Among the key strategies to strengthen tenant relationships is investing in property maintenance to ensure a positive environment for tenants and their customers, shares Coreland’s Tanya Keshishian with ICSC.
By Joe Gose | April 19, 2023 | As published by ICSC C+CT
It’s cheaper to keep a good tenant than to replace one when figuring in commission fees, potential tenant improvement dollars, the creditworthiness of a new tenant and how that tenant might affect the merchandising mix. So why do good retailers decide to leave, and what can landlords do to mitigate their departures?
Today’s U.S. retail property fundamentals indicate a landlord’s market. The average availability rate of 4.9% in the fourth quarter was 170 basis points lower than two years prior, for example, and new completions dropped 140% from their 10-year quarterly average, according to CBRE. Those metrics drove an average 7.4% increase in rental rates over an 18-month period to nearly $23 per square foot at the end of 2022, according to Cushman & Wakefield.
But owners may scare off retailers if they hike rents too aggressively, experts agreed. “Tenant retention is all about the landlord being cognizant of tenant sales, tenant performance and tenant occupancy costs,” said RCS Real Estate Advisors managing director Ed Coury. “Rent pressure is the No. 1 reason we see our clients leaving shopping centers.”
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Competition from Other Properties
Though new shopping center completions are subdued, savvy developers are rehabbing tired but well-located strip and neighborhood centers in hot markets, a trend that’s giving tenants alternatives to traditionally dominant properties, Coury said. Often, the developers are recruiting up-and-coming health and wellness brands, as well as chef-driven restaurant concepts. “We’re doing a top-down analysis of every center we’re in,” Coury revealed. “We want to know if we’re in the best center today, whether it will be the best center tomorrow, what’s new in the market, what are the alternatives and where we want to be for the long term.”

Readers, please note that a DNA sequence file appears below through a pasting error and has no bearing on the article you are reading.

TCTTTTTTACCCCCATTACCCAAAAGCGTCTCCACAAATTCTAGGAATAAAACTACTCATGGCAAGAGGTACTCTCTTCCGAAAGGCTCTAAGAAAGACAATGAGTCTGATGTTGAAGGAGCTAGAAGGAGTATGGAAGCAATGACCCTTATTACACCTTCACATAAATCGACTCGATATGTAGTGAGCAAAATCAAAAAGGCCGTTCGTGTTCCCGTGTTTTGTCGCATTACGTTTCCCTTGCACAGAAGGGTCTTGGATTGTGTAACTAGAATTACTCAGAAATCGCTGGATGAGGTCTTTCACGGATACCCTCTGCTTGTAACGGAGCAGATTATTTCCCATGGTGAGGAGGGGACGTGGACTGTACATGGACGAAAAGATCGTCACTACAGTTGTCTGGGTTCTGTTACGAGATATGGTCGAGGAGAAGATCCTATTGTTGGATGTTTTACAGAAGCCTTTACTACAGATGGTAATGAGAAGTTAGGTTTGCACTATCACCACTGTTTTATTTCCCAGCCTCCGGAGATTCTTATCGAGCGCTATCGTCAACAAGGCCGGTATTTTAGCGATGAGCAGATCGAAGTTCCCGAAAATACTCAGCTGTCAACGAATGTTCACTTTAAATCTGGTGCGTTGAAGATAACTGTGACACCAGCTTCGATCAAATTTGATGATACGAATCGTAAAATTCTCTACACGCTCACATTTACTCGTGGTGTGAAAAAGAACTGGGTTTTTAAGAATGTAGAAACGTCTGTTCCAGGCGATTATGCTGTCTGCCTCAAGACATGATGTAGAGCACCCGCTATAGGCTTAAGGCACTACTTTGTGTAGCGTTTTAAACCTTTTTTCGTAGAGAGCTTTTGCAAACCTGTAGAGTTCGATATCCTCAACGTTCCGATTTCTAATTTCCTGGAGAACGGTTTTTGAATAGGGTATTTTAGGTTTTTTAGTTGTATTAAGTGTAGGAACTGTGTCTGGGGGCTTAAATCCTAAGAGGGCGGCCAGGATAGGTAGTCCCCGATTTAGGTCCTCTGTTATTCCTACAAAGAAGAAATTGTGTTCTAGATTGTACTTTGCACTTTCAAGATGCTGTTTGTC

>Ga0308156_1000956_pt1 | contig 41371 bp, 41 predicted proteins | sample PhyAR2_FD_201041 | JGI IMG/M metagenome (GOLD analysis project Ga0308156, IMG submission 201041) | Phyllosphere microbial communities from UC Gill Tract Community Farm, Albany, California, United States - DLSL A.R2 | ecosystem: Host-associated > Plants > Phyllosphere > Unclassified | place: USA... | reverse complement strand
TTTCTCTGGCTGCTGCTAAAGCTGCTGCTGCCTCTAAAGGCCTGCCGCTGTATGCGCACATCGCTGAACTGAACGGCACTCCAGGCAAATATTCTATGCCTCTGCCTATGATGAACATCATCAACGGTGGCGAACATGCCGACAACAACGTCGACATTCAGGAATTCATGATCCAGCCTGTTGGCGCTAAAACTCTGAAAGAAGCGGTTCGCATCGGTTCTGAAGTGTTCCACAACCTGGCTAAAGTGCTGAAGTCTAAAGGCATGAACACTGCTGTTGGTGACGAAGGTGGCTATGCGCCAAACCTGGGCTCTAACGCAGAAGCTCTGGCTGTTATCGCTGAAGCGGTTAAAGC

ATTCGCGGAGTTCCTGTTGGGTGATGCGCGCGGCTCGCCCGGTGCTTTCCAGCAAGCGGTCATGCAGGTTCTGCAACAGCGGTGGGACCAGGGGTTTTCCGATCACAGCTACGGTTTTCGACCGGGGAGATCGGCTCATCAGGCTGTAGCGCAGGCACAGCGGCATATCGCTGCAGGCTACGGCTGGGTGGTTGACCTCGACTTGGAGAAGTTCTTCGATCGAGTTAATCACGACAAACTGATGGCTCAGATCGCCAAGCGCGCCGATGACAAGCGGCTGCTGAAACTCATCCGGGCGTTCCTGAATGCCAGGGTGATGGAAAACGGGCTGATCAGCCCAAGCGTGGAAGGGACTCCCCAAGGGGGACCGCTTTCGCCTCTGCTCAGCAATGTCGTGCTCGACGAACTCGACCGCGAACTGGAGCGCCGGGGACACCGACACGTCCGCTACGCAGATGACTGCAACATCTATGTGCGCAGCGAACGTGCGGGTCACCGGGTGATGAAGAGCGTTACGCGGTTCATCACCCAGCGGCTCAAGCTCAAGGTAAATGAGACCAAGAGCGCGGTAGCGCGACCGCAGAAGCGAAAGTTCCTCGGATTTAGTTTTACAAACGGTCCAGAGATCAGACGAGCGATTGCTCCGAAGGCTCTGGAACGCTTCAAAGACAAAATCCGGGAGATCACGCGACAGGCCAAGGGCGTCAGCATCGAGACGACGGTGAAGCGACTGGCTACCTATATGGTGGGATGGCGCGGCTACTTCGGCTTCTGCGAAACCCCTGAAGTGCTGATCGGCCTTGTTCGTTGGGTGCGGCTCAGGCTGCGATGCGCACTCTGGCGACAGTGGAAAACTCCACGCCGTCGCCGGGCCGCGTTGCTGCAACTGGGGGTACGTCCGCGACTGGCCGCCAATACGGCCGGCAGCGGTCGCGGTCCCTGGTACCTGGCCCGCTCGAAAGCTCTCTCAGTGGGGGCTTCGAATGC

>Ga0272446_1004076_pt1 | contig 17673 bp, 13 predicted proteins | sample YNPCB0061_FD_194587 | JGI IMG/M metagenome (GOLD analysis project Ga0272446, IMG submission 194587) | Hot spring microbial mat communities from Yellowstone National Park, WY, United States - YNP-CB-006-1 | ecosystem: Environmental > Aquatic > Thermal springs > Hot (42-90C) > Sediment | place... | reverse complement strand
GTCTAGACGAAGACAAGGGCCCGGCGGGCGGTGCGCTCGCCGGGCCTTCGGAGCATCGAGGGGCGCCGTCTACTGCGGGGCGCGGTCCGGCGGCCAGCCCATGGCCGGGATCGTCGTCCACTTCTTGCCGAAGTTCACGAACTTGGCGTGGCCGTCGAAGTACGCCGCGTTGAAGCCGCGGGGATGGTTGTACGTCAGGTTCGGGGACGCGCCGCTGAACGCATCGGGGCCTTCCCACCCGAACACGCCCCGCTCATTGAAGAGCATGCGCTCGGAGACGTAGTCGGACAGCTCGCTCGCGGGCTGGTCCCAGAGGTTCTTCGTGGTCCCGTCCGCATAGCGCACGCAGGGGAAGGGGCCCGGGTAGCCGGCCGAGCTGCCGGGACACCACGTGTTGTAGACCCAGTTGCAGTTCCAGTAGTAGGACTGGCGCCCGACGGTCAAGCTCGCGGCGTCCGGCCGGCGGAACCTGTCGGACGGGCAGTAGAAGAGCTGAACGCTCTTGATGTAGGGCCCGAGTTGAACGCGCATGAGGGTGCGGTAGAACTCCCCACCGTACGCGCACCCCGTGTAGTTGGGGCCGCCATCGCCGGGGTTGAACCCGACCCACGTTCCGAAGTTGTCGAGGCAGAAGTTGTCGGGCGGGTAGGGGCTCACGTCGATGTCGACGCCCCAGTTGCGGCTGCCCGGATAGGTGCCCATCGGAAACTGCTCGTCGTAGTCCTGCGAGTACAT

It’s important for landlords to know what incentives or amenities their competitors are offering and whether they appeal enough to lure existing tenants away, said Coreland Cos. vice president of real estate management Tanya Keshishian. Getting that information requires building relationships with numerous brokers in the market, she added.
Landlords also are upgrading centers to stay competitive, said Samantha Bennett, an associate principal with architecture firm Cooper Carry. In 2021, she worked with Federal to overhaul the REIT’s 144,000-square-foot Birch & Broad in Falls Church, Virginia. The rehab included whitewashing the brick facade, adding copper coloring at tenant entrances, installing new awnings, improving visibility and access to alleyway stores, and creating a public space for outdoor dining and other activities. “Property improvements are a good, cost-effective first step to not only improve the existing tenant experience and maybe attract new tenants but to also show that the property owners are invested in the community,” she said. “It’s something that’s becoming much more prevalent.”
Property Maintenance and Safety
A poorly maintained shopping center can turn off shoppers. That includes a lack not only of regular cleaning but also of security, lighting and parking. “Landlords need to invest the money needed to take care of their properties and keep their tenants and customers in a positive environment,” Keshishian said. “If they don’t feel safe or if there are bad odors that deter customers from coming because the trash isn’t being picked up, then that’s another reason tenants might want to relocate.”
Therefore, it’s important that shopping center owners manage their vendors effectively, she advised. Additionally, Coreland generally counsels landlords to invest in 24-hour video security systems, along with security guards during operating hours. While costly amid labor shortages, Keshishian acknowledged, security guards provide personalized attention that tenants appreciate.
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